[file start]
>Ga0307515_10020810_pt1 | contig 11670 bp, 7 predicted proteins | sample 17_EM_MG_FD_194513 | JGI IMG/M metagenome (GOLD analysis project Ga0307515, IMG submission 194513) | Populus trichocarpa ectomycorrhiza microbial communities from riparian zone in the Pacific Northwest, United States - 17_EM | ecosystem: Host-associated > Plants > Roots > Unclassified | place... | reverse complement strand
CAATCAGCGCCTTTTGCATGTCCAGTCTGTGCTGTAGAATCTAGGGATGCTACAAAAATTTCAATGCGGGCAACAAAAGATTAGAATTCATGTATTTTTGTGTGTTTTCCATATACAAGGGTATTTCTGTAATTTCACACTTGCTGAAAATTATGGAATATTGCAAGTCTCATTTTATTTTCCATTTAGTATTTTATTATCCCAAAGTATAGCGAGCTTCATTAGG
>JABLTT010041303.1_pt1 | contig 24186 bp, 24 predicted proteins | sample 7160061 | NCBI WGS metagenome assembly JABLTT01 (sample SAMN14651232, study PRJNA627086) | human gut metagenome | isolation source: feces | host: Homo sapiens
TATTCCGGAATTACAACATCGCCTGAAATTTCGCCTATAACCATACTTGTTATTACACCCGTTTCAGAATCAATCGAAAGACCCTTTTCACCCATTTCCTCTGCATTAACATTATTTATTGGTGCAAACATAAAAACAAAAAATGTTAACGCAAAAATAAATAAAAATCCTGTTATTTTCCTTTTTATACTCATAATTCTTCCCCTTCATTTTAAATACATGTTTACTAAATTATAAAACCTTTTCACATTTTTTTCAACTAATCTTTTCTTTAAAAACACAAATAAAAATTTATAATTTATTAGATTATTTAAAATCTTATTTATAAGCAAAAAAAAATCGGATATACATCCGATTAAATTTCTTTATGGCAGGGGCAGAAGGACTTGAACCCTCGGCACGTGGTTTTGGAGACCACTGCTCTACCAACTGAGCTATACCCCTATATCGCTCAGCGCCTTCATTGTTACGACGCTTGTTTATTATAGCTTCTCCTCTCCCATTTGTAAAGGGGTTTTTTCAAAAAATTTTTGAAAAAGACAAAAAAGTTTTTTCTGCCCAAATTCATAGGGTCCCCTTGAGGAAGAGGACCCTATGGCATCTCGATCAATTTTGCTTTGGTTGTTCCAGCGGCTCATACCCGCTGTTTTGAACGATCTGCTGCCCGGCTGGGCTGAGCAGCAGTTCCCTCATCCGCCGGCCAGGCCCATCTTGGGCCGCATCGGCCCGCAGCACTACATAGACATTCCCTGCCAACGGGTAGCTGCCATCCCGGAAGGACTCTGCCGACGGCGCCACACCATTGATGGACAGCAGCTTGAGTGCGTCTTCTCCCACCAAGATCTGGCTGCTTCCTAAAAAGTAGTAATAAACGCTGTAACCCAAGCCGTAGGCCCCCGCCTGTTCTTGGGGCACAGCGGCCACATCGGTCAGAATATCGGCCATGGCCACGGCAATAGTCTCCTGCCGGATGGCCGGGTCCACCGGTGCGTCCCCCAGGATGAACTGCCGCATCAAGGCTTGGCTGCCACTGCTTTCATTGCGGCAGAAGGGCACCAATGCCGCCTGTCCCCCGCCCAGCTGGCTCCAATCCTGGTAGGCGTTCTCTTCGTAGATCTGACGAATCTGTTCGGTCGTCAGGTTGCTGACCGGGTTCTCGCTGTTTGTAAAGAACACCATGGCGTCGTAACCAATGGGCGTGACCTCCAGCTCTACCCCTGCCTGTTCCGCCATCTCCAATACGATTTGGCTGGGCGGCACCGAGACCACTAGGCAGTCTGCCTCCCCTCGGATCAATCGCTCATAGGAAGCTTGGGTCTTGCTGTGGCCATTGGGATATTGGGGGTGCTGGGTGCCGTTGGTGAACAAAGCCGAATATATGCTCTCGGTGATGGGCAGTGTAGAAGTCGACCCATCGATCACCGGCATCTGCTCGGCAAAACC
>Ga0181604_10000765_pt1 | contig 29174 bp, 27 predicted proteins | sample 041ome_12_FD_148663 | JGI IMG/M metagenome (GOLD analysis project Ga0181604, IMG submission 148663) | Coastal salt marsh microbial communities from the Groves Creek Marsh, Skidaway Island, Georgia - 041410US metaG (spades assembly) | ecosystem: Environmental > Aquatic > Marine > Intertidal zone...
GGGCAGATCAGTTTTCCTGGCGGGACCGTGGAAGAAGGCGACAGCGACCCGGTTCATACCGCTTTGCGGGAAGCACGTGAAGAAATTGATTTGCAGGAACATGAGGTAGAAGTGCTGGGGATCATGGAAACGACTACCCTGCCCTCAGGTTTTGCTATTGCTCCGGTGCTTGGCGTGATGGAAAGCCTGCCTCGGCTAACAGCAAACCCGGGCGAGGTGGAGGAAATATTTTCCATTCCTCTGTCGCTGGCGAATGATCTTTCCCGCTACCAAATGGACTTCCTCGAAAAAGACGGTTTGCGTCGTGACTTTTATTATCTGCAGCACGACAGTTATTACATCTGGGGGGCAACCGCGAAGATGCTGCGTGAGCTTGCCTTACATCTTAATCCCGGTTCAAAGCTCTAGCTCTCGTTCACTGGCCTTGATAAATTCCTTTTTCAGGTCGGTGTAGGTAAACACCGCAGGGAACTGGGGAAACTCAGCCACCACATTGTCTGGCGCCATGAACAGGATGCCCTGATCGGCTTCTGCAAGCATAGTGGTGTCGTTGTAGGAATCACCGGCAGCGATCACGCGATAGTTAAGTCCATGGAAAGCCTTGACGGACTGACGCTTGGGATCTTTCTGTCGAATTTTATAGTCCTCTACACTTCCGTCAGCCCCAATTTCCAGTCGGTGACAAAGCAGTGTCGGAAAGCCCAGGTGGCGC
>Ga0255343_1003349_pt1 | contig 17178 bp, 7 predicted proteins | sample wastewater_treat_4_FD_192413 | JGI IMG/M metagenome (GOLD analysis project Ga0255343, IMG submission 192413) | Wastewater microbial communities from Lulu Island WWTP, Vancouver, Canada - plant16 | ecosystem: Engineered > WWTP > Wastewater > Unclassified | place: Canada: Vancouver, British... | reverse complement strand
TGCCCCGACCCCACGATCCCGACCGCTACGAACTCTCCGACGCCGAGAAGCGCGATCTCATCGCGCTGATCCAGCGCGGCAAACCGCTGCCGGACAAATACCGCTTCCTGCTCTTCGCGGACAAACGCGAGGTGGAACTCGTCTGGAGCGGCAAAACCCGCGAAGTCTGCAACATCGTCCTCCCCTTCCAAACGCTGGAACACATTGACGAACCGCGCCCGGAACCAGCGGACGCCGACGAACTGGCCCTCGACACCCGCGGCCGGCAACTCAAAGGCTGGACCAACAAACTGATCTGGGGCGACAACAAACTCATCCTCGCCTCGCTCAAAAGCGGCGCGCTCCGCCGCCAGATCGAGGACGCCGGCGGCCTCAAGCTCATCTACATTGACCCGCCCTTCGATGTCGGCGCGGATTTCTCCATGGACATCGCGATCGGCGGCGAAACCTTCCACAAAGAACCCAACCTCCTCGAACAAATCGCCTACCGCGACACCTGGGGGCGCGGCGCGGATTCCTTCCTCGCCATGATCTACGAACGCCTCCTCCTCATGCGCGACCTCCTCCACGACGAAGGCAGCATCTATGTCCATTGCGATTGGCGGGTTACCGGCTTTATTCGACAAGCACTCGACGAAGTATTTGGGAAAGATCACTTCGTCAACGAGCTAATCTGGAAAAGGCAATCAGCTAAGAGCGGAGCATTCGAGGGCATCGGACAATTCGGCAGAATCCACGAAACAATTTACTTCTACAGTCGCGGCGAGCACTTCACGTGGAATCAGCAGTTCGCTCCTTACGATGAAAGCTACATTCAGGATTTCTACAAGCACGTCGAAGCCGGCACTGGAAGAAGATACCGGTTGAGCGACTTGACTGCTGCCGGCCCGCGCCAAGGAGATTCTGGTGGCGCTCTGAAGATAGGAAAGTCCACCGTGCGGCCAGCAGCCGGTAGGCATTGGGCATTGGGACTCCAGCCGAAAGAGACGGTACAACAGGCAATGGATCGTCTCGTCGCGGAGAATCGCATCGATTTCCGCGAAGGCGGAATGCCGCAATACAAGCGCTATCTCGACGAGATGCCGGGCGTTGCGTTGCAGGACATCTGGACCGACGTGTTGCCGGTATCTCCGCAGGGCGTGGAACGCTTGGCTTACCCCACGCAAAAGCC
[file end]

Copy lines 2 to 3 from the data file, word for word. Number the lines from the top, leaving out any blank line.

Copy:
CAATCAGCGCCTTTTGCATGTCCAGTCTGTGCTGTAGAATCTAGGGATGCTACAAAAATTTCAATGCGGGCAACAAAAGATTAGAATTCATGTATTTTTGTGTGTTTTCCATATACAAGGGTATTTCTGTAATTTCACACTTGCTGAAAATTATGGAATATTGCAAGTCTCATTTTATTTTCCATTTAGTATTTTATTATCCCAAAGTATAGCGAGCTTCATTAGG
>JABLTT010041303.1_pt1 | contig 24186 bp, 24 predicted proteins | sample 7160061 | NCBI WGS metagenome assembly JABLTT01 (sample SAMN14651232, study PRJNA627086) | human gut metagenome | isolation source: feces | host: Homo sapiens